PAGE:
You’re going to use that money to build a three to six-month emergency fund and then use it to pay off the new debt. There can be a wicked thing called an “early payment penalty” so make sure you understand the terms of your loan.

Even with the penalty, it can still make sense to pay it off early if doing so saves you more in interest than you would pay in penalties. You’ll have to do the math.

Day 10: Make More Money

Reducing spending and saving money is a major factor in a healthy financial life, it’s more than half of the equation. But at some point, there is nothing left to cut or save (without going the living in a van down by the river eating cup of noodles route) so if you want to pay off your debt more quickly and start growing your wealth, you have to make more money.

We are going to show you how to get paid what you’re worth in your career and make more money in your spare time.

Hop, Skip, and Jump

If you want to make more money you might ask your boss for a raise. And that’s a good idea. But the average raise is a meager 3%. Even if you were already making six figures, 3% isn’t going to do much to move the needle.

There are two ways to get more than a crummy 3% raise. If you like your job and aren’t looking to leave, you’ll need to do more than ask your boss for a raise. Even if he or she tells you yes, it’s probably just going to be a relatively small amount.

Go in knowing what other people in similar jobs in similar places are making. You can find this kind of information on a site like Glassdoor or PayScale. If you’re making less than the comparables, you need to at least ask that your salary is brought up to the correct level.

You also need to prove why you deserve not only a raise but a good raise. What have you done that has made your company more money, saved it money, made things run more seamlessly, or made your boss’s job and life easier?

What if you get shot down? Then you need to start looking for another job. When you change jobs, the average pay increase is between 10 to 20%. That kind of a jump will make a difference. In fact, you should be making that kind of jump every two years.

People that change jobs that frequently make 50% more over the life of their career than do those who stay in the same job for many years.

And when you get that offer, the work isn’t done. Know how to negotiate to get the salary and the terms you want and deserve.

A Million and One

That’s my estimate on how many ways there are to make extra money and my estimate on how many minutes you waste each week doing things like watching TV and looking at cat pictures on the internet which do not make you any extra money.

You know the ways. There are articles, websites, podcasts, books, memes, and conspiracy theories dedicated to them. You just aren’t doing any of them. But you’re going to.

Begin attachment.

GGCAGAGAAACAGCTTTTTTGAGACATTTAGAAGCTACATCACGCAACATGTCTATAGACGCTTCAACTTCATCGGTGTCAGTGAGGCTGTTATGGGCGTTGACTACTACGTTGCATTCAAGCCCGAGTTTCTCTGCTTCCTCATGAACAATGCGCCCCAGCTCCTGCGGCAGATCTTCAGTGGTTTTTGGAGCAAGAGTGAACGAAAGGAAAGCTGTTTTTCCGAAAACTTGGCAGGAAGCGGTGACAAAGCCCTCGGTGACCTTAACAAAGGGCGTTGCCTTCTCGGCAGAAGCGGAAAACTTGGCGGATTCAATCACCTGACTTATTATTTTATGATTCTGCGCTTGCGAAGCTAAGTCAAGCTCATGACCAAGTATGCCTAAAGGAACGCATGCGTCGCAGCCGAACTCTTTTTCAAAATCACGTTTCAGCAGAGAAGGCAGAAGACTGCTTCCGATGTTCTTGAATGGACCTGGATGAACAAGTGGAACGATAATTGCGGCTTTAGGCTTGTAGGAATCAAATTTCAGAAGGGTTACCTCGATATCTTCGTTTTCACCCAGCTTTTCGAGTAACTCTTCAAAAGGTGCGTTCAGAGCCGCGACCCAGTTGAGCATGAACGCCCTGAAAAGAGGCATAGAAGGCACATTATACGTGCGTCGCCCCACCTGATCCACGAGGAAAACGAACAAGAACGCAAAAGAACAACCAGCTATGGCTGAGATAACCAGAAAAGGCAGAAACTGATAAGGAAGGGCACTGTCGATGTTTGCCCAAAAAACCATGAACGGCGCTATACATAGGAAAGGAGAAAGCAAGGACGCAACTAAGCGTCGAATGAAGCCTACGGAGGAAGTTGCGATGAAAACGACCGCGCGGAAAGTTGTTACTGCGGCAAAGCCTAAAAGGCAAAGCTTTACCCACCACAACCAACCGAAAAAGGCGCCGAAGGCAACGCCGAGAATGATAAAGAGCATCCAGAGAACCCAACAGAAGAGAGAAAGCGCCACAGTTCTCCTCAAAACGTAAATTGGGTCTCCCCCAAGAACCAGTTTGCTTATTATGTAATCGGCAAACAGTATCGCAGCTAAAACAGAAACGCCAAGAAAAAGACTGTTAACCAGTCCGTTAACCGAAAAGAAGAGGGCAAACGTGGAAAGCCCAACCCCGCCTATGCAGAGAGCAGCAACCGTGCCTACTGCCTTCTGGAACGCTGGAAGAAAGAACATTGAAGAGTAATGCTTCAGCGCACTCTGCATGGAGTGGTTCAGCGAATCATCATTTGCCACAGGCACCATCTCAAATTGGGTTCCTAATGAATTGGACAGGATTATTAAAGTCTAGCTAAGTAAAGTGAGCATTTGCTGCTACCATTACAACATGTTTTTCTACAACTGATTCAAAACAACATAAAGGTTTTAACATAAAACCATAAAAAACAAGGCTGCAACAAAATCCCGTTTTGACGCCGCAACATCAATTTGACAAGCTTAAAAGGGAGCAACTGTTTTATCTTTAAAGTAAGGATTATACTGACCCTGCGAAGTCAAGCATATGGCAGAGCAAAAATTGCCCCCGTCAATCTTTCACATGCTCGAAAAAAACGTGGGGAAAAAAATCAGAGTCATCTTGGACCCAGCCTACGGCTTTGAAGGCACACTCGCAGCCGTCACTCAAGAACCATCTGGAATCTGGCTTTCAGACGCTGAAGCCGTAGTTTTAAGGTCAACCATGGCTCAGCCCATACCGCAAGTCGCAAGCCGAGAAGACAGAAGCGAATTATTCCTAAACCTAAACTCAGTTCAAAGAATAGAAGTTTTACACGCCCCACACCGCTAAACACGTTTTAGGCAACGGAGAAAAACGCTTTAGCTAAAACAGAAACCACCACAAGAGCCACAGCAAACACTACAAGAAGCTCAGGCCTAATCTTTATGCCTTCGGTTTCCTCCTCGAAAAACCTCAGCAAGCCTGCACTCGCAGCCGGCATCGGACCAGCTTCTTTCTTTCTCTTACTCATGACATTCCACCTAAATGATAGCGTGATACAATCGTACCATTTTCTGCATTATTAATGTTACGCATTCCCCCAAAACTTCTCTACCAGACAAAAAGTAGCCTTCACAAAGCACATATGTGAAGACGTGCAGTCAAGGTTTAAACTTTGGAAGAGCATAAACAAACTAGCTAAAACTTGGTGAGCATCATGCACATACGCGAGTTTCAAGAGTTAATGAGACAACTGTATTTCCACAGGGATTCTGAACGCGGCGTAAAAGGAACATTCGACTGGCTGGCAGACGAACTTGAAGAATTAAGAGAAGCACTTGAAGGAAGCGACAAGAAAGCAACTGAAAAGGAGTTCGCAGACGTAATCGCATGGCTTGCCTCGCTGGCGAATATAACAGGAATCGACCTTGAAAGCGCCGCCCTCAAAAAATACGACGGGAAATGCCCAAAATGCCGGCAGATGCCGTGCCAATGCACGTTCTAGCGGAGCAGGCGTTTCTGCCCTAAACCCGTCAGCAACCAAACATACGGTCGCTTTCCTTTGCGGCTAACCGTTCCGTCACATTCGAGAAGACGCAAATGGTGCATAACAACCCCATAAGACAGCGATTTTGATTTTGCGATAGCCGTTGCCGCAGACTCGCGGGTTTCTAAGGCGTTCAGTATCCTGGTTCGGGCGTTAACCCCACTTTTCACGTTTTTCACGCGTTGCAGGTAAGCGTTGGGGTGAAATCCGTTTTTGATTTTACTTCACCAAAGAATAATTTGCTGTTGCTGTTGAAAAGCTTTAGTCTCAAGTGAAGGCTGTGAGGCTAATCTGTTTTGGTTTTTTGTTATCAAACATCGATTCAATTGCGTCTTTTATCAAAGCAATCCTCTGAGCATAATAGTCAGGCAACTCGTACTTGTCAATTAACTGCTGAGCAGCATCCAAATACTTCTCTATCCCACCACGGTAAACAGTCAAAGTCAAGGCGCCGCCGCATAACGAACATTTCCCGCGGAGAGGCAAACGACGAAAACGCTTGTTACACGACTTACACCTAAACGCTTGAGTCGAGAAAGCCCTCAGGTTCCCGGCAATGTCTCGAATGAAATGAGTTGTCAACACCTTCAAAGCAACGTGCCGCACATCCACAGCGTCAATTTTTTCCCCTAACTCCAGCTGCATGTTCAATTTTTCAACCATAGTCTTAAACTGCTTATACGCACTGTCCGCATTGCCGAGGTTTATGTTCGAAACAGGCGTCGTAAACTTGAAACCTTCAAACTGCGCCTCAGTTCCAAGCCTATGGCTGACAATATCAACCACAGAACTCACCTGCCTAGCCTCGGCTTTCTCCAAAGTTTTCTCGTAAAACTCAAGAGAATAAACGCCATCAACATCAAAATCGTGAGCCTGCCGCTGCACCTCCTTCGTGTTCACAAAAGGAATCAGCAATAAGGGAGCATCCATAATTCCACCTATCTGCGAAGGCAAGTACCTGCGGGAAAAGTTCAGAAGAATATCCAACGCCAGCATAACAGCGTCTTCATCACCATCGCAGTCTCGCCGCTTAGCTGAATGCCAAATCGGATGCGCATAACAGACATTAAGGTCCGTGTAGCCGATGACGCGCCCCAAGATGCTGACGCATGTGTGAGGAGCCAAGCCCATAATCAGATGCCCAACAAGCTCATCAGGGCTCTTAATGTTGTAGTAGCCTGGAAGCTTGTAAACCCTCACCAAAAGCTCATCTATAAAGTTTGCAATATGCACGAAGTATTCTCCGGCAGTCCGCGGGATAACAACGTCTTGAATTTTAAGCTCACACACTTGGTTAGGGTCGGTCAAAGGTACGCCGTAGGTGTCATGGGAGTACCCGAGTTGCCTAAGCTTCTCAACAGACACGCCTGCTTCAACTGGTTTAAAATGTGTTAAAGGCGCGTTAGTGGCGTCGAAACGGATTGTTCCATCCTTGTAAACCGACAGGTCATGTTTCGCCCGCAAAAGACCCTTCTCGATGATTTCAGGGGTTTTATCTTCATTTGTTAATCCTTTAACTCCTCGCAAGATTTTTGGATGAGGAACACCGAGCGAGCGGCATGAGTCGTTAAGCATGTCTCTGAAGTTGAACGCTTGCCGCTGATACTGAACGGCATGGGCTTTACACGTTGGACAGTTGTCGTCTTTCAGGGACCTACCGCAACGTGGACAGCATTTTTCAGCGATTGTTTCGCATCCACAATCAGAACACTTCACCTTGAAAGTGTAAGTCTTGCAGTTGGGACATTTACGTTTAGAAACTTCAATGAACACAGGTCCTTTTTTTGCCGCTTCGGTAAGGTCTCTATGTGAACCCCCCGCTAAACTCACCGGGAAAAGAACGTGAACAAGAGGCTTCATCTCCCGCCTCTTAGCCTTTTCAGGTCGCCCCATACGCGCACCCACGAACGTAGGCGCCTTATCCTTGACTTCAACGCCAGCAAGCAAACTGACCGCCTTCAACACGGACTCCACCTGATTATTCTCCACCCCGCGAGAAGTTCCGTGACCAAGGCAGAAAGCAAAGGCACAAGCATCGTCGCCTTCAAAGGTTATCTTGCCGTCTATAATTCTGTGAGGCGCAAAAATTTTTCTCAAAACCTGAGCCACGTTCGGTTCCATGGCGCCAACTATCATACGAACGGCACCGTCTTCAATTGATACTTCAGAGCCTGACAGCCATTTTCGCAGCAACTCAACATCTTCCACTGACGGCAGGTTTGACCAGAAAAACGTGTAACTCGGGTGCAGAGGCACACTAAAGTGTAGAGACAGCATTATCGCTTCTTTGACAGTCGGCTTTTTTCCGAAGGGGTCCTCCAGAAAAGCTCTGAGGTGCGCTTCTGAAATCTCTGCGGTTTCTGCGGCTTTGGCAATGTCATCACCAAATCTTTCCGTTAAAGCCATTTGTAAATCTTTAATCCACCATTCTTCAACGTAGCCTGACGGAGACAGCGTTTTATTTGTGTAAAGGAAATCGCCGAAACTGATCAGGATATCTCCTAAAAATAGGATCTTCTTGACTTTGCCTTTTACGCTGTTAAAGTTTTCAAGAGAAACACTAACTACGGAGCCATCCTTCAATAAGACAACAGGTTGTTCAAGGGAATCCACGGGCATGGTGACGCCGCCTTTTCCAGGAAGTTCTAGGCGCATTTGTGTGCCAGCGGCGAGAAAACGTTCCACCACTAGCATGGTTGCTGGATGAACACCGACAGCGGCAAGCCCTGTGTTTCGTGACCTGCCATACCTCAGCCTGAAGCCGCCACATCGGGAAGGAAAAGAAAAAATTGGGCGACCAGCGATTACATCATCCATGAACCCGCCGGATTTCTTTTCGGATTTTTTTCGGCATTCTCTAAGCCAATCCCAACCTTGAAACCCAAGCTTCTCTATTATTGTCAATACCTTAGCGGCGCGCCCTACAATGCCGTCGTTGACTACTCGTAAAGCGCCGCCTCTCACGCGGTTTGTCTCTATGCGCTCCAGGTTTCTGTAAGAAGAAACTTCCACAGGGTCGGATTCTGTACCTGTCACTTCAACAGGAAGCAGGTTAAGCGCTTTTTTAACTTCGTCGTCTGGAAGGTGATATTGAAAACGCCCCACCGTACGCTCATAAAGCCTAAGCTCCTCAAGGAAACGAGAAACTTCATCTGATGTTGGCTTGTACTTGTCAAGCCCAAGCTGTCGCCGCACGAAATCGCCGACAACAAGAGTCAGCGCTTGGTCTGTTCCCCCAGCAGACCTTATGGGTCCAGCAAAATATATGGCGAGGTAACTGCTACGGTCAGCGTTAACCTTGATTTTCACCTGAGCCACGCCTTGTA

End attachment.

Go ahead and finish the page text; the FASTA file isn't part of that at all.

We’ll even let you choose. Do you want to make extra money online or in the real world? Online you say? Great, because we’ve got two million and one ways to do that!

Sell stuff on Craig’s List, Nextdoor, Facebook, Poshmark, eBay, or Amazon. I have two friends that make full-time livings selling clothes on eBay and Poshmark so I know you can make a few bucks just doing it in your spare time.

Use the time you need to kill to take online surveys in exchange for cash or gift cards. Survey Junkie is our favorite.

survey junkie review my points

You have at least one skill that someone is willing to pay for on Upwork, a freelancing site. You can write, do graphic design, manage social media accounts, become a virtual assistant, and dozens of other things. Make a profile and start applying.

Oh, you don’t mind 3D life? Okay, you can get out of the house to make your extra money. Drive for Uber or Lyft. Take care of kids, elderly people, or pets through Sittercity.

Rent your house or a room in it on Airbnb. Get a part-time retail job during the holidays. Stores really need extra workers that time of year and are more flexible about scheduling. Or use the time-honored standby method of making extra money, wait tables and tend bars at night or on weekends.

Everyone needs more than one source of income. And you never know. Not only could that extra source help you pay off your debt more quickly, but it might also become your full-time gig! Happened to me.

We’re Rooting For You!

Phew! This was long, long to read and long to write. But we wanted to give you everything you need to pay off your debt in one place so it’s as long as it needed to be to do that. And we know you’re serious because you’ve read this far!

We’ve given you actionable advice that you can start following right now to save money, reduce the amount and the cost of your debt, and make some extra money while you’re at it. That’s as much as we can do. It’s up to you to take the action. We really hope you will.

Being in debt sucks, I know because I’ve been there. It feels like scaling a mountain while simultaneously trying not to drown. But all it takes to escape that drowning feeling is to take the first step and then keep stepping.

If you need a cheering section, here we are! Head to the blog and subscribe, head to the podcast and do the same. Come to the Facebook group and join the conversation. Once you’re out of debt, we have a ton of information on how to start growing your wealth.

Because the end of the line isn’t getting out of debt. It’s having enough money to give yourself complete freedom to live the life you want. We’ll be waiting for you at the end of the line.

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Andrew Fiebert - Chief Nerd Andrew Fiebert is a thirty-something father of twins, data nerd, and has prior Data Engineer for Barclays Capital and iHeartRadio. He's spent the past six years growing this site into a multi-six-figure business with over 500 hours of free personal finance education that reaches over 1 million people every month. Andrew has a B.S. in Computer Science and has been featured in Quartz, Forbes, Business Insider, and The Telegraph.

Current Project: Making bloggers money with Lasso.